Tuesday, January 1, 2008


The Age of Dinosaurs ended roughly 65 million years ago with the K-T or Cretaceous-Tertiary extinction event, which killed off all dinosaurs, except those who became birds, as well as roughly half of all species on the planet, including pterosaurs.
The prime suspect in this ancient murder mystery is an asteroid or comet impact, which left a vast crater at Chicxulub on the coast of Mexico.
Another leading culprit is a series of colossal volcanic eruptions that occurred between 63 million to 67 million years ago. These created the gigantic Deccan Traps lava beds in India, whose original extent may have covered as much as 580,000 square miles (1.5 million square kilometers), or more than twice the area of Texas.
Arguments over which disaster killed the dinosaurs often revolve around when each happened and whether extinctions followed.
Now research suggests the mass extinction happened at or just after the biggest phase of the Deccan eruptions, which spewed 80 percent of the lava found at the Deccan Traps.
Clues in other life forms are found on marine fossils excavated at quarries at Rajahmundry, India, near the Bay of Bengal, about 600 miles (1,000 kilometers) southeast of the center of the Deccan Traps near Mumbai - specifically, the remains of microscopic shell-forming organisms known as foraminifera.
Before the mass extinction, most of the foraminifera species were comparatively large, very flamboyant, very specialized, very ornate, with many chambers. These foraminifera were roughly 200 to 350 microns large, or a fifth to a third of a millimeter long.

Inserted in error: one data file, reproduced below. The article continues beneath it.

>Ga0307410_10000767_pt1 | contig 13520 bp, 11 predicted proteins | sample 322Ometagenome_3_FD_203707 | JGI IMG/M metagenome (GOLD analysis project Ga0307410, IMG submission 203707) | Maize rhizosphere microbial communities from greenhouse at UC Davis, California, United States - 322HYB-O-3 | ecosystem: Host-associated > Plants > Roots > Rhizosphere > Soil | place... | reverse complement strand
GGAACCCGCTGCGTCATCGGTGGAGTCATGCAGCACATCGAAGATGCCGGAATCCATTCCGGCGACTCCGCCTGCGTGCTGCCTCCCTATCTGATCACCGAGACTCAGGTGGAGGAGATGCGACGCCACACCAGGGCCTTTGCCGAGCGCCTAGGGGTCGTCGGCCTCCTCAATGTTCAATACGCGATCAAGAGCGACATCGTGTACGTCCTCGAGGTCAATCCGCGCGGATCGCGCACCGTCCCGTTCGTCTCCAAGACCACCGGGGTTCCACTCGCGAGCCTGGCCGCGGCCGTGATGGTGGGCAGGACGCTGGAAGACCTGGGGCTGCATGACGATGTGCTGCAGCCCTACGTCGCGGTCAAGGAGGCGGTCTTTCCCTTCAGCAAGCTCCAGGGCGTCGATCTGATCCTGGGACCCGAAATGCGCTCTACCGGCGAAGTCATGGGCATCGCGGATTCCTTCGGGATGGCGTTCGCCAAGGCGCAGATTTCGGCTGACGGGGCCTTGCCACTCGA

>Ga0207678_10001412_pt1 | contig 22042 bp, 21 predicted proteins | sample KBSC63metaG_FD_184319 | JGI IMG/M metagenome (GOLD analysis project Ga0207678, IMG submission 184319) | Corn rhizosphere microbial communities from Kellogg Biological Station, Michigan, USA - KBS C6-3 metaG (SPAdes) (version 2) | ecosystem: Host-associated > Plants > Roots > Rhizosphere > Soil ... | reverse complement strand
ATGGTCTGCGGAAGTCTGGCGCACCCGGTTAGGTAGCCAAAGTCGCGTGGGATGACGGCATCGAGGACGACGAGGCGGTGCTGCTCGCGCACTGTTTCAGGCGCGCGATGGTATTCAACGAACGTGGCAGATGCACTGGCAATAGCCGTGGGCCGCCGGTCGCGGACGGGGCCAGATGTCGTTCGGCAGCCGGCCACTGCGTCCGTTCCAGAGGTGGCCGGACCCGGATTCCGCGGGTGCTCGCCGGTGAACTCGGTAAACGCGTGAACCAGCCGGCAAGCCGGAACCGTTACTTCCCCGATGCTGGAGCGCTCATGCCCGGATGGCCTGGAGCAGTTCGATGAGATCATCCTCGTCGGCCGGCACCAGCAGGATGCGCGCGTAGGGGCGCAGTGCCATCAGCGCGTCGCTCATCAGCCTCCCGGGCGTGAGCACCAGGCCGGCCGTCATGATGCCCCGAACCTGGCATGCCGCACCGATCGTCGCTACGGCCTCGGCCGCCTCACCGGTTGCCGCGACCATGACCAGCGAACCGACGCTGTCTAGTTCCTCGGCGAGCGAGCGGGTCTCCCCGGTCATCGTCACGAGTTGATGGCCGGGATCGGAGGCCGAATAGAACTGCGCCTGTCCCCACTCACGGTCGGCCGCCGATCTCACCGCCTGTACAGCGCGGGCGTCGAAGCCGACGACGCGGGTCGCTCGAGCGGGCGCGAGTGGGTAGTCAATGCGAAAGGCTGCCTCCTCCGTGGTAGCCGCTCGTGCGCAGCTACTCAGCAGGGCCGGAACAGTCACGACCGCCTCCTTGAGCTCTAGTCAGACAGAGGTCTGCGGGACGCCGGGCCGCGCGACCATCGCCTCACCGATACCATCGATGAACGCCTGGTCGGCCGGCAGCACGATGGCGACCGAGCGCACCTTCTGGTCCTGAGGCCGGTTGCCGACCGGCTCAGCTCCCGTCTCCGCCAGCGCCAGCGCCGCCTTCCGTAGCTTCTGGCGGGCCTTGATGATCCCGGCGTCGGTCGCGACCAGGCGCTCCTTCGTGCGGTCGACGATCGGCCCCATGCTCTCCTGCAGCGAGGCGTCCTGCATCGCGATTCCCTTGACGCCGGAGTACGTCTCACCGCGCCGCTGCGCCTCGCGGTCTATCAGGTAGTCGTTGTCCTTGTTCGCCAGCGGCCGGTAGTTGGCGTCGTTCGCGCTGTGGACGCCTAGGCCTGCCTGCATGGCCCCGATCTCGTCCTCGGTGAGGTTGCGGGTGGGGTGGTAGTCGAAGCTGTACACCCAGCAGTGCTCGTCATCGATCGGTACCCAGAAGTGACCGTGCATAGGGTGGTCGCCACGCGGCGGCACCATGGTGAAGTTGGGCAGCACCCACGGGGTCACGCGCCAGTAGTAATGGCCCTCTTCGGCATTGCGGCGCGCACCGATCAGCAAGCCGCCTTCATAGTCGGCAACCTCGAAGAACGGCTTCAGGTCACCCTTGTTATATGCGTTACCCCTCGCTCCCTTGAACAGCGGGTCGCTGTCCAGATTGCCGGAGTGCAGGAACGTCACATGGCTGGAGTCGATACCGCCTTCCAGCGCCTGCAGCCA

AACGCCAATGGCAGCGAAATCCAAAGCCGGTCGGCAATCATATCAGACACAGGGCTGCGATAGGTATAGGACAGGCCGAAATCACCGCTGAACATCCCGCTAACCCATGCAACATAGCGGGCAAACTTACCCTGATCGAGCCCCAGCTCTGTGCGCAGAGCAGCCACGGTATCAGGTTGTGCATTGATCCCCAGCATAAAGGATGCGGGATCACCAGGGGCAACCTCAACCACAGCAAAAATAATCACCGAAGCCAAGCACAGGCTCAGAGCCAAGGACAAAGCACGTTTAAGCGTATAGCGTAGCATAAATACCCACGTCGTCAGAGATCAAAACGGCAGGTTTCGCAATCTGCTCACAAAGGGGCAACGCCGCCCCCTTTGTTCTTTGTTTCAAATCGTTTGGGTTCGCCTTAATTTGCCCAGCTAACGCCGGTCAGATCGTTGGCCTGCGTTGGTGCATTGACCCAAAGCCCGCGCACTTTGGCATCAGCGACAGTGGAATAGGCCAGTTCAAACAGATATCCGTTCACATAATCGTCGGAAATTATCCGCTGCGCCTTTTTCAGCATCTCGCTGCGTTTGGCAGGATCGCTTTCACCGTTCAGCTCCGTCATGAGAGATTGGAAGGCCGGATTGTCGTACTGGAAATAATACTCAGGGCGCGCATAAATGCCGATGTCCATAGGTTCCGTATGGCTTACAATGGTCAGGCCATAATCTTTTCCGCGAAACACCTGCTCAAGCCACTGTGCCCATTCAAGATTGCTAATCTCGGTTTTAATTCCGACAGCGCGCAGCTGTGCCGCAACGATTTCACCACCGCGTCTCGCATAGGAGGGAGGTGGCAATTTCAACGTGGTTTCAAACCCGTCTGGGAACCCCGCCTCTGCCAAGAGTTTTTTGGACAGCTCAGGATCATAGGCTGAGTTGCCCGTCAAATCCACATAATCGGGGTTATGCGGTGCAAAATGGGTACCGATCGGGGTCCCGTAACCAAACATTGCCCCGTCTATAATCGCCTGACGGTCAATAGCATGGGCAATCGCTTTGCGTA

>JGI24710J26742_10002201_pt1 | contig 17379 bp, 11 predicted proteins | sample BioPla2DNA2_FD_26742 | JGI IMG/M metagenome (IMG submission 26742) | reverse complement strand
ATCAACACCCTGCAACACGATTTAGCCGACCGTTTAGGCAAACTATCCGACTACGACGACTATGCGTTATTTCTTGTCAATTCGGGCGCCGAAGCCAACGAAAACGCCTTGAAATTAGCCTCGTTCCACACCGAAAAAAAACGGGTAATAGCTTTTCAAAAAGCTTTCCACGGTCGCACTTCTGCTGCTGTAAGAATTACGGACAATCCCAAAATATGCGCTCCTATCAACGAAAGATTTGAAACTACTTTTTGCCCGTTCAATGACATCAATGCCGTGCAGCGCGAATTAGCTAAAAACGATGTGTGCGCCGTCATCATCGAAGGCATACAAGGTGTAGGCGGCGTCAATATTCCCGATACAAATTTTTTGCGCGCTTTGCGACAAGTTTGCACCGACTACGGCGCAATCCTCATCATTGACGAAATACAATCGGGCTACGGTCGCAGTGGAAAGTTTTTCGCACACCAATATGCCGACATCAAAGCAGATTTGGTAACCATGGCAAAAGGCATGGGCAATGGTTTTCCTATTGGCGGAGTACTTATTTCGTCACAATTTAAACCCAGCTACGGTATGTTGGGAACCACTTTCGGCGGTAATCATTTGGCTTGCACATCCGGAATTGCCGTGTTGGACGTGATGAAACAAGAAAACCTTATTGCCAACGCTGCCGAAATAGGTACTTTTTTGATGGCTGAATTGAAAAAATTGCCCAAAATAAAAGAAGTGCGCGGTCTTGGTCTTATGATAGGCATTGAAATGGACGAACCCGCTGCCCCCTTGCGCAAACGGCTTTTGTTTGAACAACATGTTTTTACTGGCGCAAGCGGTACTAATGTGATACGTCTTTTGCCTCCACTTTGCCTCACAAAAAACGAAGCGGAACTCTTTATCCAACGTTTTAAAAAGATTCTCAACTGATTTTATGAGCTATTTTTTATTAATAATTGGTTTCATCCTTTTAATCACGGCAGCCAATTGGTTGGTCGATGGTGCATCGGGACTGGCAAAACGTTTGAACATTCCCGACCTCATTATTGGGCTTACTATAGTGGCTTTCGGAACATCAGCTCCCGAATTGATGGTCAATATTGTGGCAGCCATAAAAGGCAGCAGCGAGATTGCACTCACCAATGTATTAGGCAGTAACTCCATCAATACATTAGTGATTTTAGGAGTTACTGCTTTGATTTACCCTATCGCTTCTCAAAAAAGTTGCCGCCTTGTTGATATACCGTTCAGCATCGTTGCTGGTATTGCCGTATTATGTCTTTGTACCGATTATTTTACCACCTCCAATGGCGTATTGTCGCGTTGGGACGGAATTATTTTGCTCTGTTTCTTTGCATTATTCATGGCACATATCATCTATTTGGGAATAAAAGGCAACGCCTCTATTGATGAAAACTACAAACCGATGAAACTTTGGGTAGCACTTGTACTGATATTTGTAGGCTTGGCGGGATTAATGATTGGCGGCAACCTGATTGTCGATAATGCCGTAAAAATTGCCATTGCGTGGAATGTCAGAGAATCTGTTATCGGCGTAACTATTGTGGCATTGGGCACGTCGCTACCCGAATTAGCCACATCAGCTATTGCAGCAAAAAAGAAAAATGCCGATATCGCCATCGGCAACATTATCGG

These showy foraminifera were very specialized for particular ecological niches.
When the environment changed, as it did around K-T, that prompted their extinction the foraminifera that followed were extremely tiny, one-twentieth the size of the species before, with absolutely no ornamentation, just a few chambers.
The researchers found these simple foraminifera seem to have popped up right after the main phase of the Deccan volcanism. This in turn hints these eruptions came immediately before the mass extinction, and might have caused it.
Both an impact from space and volcanic eruptions would have injected vast clouds of dust and other emissions into the sky, dramatically altering global climate and triggering die-offs. The Deccan eruptions could have quickly released 10 times more climate-altering emissions than the nearly simultaneous Chicxulub impact.
These findings do not deny that an impact occurred around the K-T boundary, and one or possibly several impacts may have had a hand in the mass extinction.
Пронађен фосил огромне шкорпије
Британски научници пронашли су фосилизована кљешта давно изумрле морске шкорпије, чија је величина била око 2,5 метра.
Откриће на стени старој 390 милиона година наводи на закључак да су пауци, инсекти, ракови и остала слична створења била далеко већа у прошлости него што се досад веровало. Mеђу досад откривеним фосилима постојало индиција да су некада постојали огромни примерци стонога, шкорпија, бубашваба и коњица. Студија, објављена у понедељак у онлајн издању листа Краљевског друштва у Лондону „Бајолоџи летерс” (Biology Letters), наводи да је морска шкорпија била много дужа од просечне висине данашњег човека.
Научници верују да је та огромна шкорпија била доминантна милионима година, јер није имала природне непријатеље. Истребљена је тек са појавом великих риба које су имале зубе и чељусти.
Фосил је пронашао пре неколико година палеонтолог Маркус Пошман, у једном каменолому недалеко од Прума, у Немачкој, који је некада био залив или мочвара.
Еуриптериди, или старе морске шкорпије, су изумрли водени преци данашњих шкорпија, а вероватно и свих арахнида.
пронађени фосил "Jaekelopterus rhenaniae" врста шкорпије која је живела искључиво на територији данашње Немачке око 10 милиона година, пре неких 400 милиона година. (Танјуг)

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